You CAN eat healthy on a small food budget

EatHealthyOnSmallBudgetWe’ve all heard many stories about how the lowest income groups cannot afford healthy food because it’s too expensive. While it is true that  often the best (organic) food is more expensive than conventional food, it is also  true that just as often that the processed/fast food Standard American Diet consumed by so many people is simply a matter of laziness, convenience and/or ignorance.

But there’s help available for those of limited budget who are genuinely interested in a nutritious diet for themselves and their families. The Environmental Working Group (  has posted a great guideline on the most nutritious foods for the lowest price–and most of those foods are plentifully available at your local grocery store. All you have to do is ignore the beckoning fast food signs and most of the middle aisles of the market with all their packaged meals, and learn about WHOLE FOOD and cooking from scratch.

The EWG guideline gives you a handy rundown on each category of food needed for balanced nutrition, even if you can’t afford much organic. Here are some samples:

FRUITS–The following conventional fruits are low in sugar and toxic pesticides and are loaded with vitamin C, fiber, folate and potassium. The most nutritious ones are bananas, watermelon, cantaloupe, apricots, tangerines, avocadoes, kiwi fruit, lemons and grapefruit. (Apples and peaches are also healthy choices, but, unfortunately they contain far more pesticides than the others–check out organic for these.)

VEGETABLES–Vegetables are superfood powerhouses and are inexpensive compared to most foods, but 7 of 10 Americans don’t eat nearly enough of them, according to EWG. The top nutritional benefits come from broccoli and dark greens such as collard, kale, Swiss chard, mustard greens, turnip greens, Romaine lettuce and parsley. Other good choices are carrots, sweet potatoes, tomatoes, pumpkins, alfalfa sprouts, cabbage, Brussels sprouts, onions, okra, summer squashes and eggplants. (Sweet red and green peppers are also very healthy, but come with a load of pesticides. Potatoes and green beans also have more pesticides.)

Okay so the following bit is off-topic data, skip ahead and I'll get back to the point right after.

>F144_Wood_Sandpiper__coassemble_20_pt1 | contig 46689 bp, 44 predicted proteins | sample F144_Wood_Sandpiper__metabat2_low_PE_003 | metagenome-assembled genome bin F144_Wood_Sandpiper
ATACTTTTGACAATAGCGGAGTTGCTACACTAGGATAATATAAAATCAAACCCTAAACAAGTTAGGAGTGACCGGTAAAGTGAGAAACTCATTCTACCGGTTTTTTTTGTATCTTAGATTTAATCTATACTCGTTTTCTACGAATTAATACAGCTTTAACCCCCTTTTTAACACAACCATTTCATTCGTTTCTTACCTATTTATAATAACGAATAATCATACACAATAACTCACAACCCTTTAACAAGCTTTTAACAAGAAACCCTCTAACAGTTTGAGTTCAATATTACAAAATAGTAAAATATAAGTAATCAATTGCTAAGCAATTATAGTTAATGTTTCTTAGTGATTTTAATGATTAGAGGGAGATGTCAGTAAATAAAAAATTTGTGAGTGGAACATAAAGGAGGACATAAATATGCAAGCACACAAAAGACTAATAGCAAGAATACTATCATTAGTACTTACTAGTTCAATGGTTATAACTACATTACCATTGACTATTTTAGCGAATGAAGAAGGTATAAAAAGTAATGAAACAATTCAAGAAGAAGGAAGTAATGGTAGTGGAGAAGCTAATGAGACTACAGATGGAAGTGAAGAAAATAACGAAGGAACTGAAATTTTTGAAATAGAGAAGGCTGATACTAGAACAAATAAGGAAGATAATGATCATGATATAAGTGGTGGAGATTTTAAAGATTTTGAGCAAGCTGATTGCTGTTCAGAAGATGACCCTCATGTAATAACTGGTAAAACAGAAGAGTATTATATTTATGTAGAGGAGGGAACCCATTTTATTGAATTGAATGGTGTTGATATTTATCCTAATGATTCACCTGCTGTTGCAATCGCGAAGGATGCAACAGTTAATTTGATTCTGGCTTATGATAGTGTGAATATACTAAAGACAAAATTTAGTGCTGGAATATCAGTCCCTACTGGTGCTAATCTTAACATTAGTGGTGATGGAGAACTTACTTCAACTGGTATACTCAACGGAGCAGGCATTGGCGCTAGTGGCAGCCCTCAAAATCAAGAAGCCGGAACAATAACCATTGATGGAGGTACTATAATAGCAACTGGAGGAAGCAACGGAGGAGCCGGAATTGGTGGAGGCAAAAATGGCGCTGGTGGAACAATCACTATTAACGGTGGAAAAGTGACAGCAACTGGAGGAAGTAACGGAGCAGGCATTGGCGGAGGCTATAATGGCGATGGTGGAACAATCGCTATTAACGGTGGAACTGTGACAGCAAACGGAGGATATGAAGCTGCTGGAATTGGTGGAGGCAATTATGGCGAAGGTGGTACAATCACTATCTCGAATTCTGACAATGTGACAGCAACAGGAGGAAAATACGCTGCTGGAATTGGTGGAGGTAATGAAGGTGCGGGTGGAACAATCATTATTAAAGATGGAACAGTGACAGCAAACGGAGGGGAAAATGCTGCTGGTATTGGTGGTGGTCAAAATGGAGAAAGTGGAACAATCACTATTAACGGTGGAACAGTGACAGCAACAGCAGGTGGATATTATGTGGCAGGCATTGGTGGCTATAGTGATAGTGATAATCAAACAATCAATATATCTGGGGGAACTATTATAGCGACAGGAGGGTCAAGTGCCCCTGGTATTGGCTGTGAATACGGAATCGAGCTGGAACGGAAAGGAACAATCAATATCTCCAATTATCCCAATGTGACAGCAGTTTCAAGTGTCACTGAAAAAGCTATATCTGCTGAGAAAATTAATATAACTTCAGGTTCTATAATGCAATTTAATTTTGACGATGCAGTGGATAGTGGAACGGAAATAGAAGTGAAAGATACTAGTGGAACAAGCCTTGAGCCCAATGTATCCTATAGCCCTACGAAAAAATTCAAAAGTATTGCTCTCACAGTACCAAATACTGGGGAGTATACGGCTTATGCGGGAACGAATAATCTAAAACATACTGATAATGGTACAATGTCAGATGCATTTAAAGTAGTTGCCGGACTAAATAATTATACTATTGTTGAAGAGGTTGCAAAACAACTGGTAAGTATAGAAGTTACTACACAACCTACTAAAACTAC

BREAD AND PASTA–Choose whole grain, and always check the sodium, sugar and additives content. If you’re like most families you depend on boxed cereals, most of them filled with junk you don’t want to eat if you are concerned about your’s and your childrens’ health. EWG’s choices for breakfast cereals are oatmeal or shredded wheat. Even better is quinoa, but it is more expensive.

PROTEIN–Bad news for hot dog and deli meat addicts–they are the very worst for you, loaded as they are with salt and additives, so for health’s sake limit them. All meats have their own nutritional value, but keep in mind that no factory farm chicken, turkey and beef at the supermarket, fed on GMO corn, soy, hormones and antibiotics,  have the nutritional quality we once enjoyed in our meat. Pasture-fed natural meat is available–but unaffordable for most of us. Other good protein choices include nuts like peanuts, walnuts, almonds and pecans.

But the best protein nutrition at the lowest price is BEANS–all kinds of beans, preferable purchased dry in bulk and cooked from scratch. Lentils and black-eyed peas are good too. Eggs are also an excellent, relatively inexpensive source of protein and other nutrients.

Good staple foods to stock up on if you can are honey and peanut butter. They won’t be getting any cheaper and they should make the kids happy.

Visit EWG’s website and learn all the information you need for getting the most for the least!

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